How do I see them as related?

Am I going off in somewhat different directions?

How can I reconcile these contradictory purposes?

periodically remind them-selves of their purpose to determine whether they are straying from it.

lose track of their fundamental object or goal.

In writing this proposal, do I seem to be wandering from my purpose?

How do my third and fourth paragraphs relate to my central goal?

adopt realistic purposes and goals.

adopt unrealistic purposes and set unrealistic goals.

Am I trying to accomplish too much in this project?

choose significant purposes and goals.

adopt trivial purposes and goals as if they were significant.

What is the significance of pursuing this particular purpose?

Is there a more significant purpose I should be focused on?

choose goals and purposes that are consistent with other goals and purposes they have chosen

inadvertently negate their own purposes.

do not monitor their thinking for inconsistent goals.

Does one part of my proposal seem to undermine what I am trying to accomplish in another part?

adjust their thinking regularly to their purpose.

do not adjust their thinking regularly to their purpose.

Does my argument stick to the issue?

Am I acting consistently within my purpose?

choose purposes that are fair-minded, considering the desires and rights of others equally with their own desires and rights.

choose purposes that are self-serving at the expense of others' needs and desires.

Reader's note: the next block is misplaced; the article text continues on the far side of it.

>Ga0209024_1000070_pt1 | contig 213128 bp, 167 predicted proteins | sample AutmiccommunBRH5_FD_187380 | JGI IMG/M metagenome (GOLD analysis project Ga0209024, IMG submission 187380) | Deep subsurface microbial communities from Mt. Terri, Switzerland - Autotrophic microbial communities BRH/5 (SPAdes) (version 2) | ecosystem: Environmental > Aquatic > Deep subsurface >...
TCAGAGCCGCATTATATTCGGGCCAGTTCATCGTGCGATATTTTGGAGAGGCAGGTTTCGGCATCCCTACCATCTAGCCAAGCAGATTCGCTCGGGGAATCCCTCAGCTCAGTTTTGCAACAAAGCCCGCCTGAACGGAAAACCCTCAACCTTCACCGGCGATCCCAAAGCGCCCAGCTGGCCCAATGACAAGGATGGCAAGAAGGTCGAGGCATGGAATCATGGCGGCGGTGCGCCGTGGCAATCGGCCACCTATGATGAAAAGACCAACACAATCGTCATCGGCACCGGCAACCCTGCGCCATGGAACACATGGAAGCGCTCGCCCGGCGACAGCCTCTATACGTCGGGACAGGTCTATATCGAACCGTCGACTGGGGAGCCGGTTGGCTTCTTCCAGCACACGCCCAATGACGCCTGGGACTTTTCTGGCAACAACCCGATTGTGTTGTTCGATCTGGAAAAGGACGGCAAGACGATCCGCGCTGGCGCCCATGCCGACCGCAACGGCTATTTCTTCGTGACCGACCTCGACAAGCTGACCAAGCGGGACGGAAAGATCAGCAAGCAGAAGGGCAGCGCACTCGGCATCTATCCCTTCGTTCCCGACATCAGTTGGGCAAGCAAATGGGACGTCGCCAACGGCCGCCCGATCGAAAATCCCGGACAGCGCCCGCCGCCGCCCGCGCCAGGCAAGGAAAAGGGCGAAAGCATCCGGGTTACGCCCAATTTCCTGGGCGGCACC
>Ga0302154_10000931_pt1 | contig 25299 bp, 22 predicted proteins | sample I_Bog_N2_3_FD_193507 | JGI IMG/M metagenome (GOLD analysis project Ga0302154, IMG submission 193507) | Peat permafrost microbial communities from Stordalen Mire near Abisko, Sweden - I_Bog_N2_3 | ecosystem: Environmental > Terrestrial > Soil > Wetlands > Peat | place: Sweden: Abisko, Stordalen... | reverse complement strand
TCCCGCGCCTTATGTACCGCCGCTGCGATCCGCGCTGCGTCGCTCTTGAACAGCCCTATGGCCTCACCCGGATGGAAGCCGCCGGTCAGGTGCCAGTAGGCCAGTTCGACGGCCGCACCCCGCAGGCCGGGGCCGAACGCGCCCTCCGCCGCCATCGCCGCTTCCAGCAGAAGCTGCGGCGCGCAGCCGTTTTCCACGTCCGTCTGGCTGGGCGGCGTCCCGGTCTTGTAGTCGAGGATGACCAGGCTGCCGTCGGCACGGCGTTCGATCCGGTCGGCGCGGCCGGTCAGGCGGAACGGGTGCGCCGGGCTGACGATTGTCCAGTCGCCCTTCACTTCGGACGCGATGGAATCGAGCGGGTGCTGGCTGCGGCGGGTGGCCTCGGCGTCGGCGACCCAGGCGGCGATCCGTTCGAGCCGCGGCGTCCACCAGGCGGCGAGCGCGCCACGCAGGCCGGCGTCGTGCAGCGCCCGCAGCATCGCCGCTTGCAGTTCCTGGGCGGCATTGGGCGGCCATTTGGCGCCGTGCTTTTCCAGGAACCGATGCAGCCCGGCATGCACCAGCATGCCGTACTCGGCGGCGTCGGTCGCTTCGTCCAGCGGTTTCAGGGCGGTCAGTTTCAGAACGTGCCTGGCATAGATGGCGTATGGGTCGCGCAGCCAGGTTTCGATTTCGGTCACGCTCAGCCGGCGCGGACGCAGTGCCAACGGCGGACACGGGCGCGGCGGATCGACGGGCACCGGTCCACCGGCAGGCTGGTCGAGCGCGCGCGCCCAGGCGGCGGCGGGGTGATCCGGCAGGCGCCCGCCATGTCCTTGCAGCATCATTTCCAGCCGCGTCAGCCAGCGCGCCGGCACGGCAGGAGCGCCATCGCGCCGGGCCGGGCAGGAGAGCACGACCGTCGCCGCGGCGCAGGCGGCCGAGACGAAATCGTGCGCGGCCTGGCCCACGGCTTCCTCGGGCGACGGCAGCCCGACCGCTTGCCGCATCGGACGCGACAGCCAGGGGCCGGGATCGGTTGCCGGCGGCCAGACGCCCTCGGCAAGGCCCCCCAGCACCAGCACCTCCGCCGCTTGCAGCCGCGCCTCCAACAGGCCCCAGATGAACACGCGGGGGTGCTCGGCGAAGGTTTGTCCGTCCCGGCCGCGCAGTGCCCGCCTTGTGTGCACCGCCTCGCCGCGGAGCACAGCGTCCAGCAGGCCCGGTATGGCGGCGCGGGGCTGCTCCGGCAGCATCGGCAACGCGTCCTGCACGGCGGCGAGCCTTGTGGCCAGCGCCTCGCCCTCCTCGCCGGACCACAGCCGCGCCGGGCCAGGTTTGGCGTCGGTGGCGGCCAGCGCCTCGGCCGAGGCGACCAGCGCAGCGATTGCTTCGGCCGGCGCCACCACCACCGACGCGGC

Is my purpose self-serving or concerned only with my own desires?

Does it take into account the rights and needs of other people?

Table 7.3 This chart focuses on questions in thinking. It is useful in understanding the intellectual standards to be applied to questions and in differentiating between the use of questions in thinking by skilled and unskilled reasoners.

QUESTION AT ISSUE OR CENTRAL PROBLEM

(All reasoning is an attempt to figure something out, to settle some question, solve some problem.)

Primary standards: (1) clarity and precision, (2) significance, (3) answerability, (4) relevance

Common problems: (1) unclear and unprecise, (2) insignificant, (3) not answerable, (4) irrelevant

Principle: To settle a question, it must be answerable, and you must be clear about it and understand what is needed to adequately answer it.

Skilled Reasoners

Unskilled Reasoners

Critical Reflections

are clear about the question they are trying to settle.

are often unclear about the question they are asking.